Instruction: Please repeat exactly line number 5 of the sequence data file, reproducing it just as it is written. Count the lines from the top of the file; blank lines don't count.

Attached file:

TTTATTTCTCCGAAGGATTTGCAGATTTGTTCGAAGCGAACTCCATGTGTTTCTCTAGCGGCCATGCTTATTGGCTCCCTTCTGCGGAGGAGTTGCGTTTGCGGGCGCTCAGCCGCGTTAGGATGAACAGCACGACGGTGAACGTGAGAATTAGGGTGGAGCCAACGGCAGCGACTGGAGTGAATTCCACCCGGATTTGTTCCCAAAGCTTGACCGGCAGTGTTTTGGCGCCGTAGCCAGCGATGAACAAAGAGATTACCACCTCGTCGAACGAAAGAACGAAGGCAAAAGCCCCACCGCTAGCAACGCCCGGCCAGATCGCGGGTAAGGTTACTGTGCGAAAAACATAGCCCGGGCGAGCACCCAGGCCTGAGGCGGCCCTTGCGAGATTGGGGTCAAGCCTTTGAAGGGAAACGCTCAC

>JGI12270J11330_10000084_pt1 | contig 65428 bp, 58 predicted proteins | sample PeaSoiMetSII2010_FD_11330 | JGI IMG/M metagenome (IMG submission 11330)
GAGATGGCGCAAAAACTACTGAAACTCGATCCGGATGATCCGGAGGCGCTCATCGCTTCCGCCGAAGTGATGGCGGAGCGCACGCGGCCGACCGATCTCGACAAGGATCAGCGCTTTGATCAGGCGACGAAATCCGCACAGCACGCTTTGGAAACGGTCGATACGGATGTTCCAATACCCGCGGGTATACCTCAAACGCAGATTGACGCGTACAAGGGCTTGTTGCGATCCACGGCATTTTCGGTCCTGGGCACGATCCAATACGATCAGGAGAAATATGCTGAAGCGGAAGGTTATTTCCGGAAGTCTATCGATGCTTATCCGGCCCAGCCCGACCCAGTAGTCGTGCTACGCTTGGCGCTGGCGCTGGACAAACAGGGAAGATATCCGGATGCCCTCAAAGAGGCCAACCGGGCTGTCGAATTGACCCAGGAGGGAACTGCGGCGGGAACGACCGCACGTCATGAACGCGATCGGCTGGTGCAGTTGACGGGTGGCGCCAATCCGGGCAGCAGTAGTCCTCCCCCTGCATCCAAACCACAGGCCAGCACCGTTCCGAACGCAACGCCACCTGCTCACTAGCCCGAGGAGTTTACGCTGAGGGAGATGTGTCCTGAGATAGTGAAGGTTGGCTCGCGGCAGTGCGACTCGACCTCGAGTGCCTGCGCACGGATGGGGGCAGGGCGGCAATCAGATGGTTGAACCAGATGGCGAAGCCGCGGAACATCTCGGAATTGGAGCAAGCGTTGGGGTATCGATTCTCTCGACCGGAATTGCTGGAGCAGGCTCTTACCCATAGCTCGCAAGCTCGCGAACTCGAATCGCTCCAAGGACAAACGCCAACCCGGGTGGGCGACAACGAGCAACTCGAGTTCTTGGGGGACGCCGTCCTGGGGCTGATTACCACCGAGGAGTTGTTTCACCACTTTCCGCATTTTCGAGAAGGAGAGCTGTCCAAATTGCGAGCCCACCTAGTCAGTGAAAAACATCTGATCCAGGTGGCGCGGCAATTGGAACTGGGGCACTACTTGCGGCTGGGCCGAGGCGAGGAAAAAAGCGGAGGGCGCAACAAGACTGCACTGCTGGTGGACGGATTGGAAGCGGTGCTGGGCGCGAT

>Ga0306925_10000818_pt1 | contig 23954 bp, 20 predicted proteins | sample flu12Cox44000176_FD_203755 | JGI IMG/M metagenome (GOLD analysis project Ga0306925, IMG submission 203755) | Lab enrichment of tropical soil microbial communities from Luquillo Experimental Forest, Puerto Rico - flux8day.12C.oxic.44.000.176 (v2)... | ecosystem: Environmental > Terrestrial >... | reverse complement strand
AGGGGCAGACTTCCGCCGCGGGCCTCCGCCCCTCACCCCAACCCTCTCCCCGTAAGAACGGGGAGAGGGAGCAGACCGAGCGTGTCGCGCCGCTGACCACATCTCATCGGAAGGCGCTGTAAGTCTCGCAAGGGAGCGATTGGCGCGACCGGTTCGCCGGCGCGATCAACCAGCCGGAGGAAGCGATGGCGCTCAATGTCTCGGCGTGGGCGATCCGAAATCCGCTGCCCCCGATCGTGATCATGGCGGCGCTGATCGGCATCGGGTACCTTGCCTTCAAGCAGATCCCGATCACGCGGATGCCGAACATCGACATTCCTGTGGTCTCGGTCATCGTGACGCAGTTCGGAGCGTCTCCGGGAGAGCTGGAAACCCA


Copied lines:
AGGGGCAGACTTCCGCCGCGGGCCTCCGCCCCTCACCCCAACCCTCTCCCCGTAAGAACGGGGAGAGGGAGCAGACCGAGCGTGTCGCGCCGCTGACCACATCTCATCGGAAGGCGCTGTAAGTCTCGCAAGGGAGCGATTGGCGCGACCGGTTCGCCGGCGCGATCAACCAGCCGGAGGAAGCGATGGCGCTCAATGTCTCGGCGTGGGCGATCCGAAATCCGCTGCCCCCGATCGTGATCATGGCGGCGCTGATCGGCATCGGGTACCTTGCCTTCAAGCAGATCCCGATCACGCGGATGCCGAACATCGACATTCCTGTGGTCTCGGTCATCGTGACGCAGTTCGGAGCGTCTCCGGGAGAGCTGGAAACCCA